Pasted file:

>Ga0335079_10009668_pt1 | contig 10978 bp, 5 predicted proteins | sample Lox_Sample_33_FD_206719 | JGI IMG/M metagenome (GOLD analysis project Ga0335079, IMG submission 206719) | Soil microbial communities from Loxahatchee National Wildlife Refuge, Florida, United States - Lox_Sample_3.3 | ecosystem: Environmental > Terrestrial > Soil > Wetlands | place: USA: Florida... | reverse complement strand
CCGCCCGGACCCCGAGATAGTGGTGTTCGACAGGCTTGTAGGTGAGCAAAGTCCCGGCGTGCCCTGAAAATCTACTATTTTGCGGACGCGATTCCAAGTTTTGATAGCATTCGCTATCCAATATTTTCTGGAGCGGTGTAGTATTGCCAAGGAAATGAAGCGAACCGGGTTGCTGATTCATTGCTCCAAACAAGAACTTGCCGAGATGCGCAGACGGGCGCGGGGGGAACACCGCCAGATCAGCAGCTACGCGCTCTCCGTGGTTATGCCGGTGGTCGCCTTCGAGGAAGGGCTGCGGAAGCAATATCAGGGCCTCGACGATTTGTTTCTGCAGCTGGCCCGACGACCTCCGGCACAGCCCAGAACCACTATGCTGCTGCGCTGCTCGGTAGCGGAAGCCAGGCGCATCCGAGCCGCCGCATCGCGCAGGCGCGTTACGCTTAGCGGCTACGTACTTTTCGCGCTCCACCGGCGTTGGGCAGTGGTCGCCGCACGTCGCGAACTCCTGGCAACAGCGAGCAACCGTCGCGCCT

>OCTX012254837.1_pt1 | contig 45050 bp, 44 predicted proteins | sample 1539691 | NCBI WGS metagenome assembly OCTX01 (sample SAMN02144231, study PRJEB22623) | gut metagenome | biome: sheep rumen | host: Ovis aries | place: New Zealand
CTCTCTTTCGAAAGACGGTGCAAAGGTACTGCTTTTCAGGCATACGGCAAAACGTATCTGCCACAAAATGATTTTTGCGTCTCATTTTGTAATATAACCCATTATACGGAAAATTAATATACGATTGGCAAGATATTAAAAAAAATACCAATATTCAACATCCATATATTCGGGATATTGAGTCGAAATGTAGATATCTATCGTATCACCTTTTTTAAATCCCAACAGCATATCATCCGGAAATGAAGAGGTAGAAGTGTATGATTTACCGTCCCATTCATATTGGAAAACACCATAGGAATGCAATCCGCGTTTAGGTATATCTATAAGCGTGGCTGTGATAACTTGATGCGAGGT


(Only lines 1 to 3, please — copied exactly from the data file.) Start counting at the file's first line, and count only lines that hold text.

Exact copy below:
>Ga0335079_10009668_pt1 | contig 10978 bp, 5 predicted proteins | sample Lox_Sample_33_FD_206719 | JGI IMG/M metagenome (GOLD analysis project Ga0335079, IMG submission 206719) | Soil microbial communities from Loxahatchee National Wildlife Refuge, Florida, United States - Lox_Sample_3.3 | ecosystem: Environmental > Terrestrial > Soil > Wetlands | place: USA: Florida... | reverse complement strand
CCGCCCGGACCCCGAGATAGTGGTGTTCGACAGGCTTGTAGGTGAGCAAAGTCCCGGCGTGCCCTGAAAATCTACTATTTTGCGGACGCGATTCCAAGTTTTGATAGCATTCGCTATCCAATATTTTCTGGAGCGGTGTAGTATTGCCAAGGAAATGAAGCGAACCGGGTTGCTGATTCATTGCTCCAAACAAGAACTTGCCGAGATGCGCAGACGGGCGCGGGGGGAACACCGCCAGATCAGCAGCTACGCGCTCTCCGTGGTTATGCCGGTGGTCGCCTTCGAGGAAGGGCTGCGGAAGCAATATCAGGGCCTCGACGATTTGTTTCTGCAGCTGGCCCGACGACCTCCGGCACAGCCCAGAACCACTATGCTGCTGCGCTGCTCGGTAGCGGAAGCCAGGCGCATCCGAGCCGCCGCATCGCGCAGGCGCGTTACGCTTAGCGGCTACGTACTTTTCGCGCTCCACCGGCGTTGGGCAGTGGTCGCCGCACGTCGCGAACTCCTGGCAACAGCGAGCAACCGTCGCGCCT

>OCTX012254837.1_pt1 | contig 45050 bp, 44 predicted proteins | sample 1539691 | NCBI WGS metagenome assembly OCTX01 (sample SAMN02144231, study PRJEB22623) | gut metagenome | biome: sheep rumen | host: Ovis aries | place: New Zealand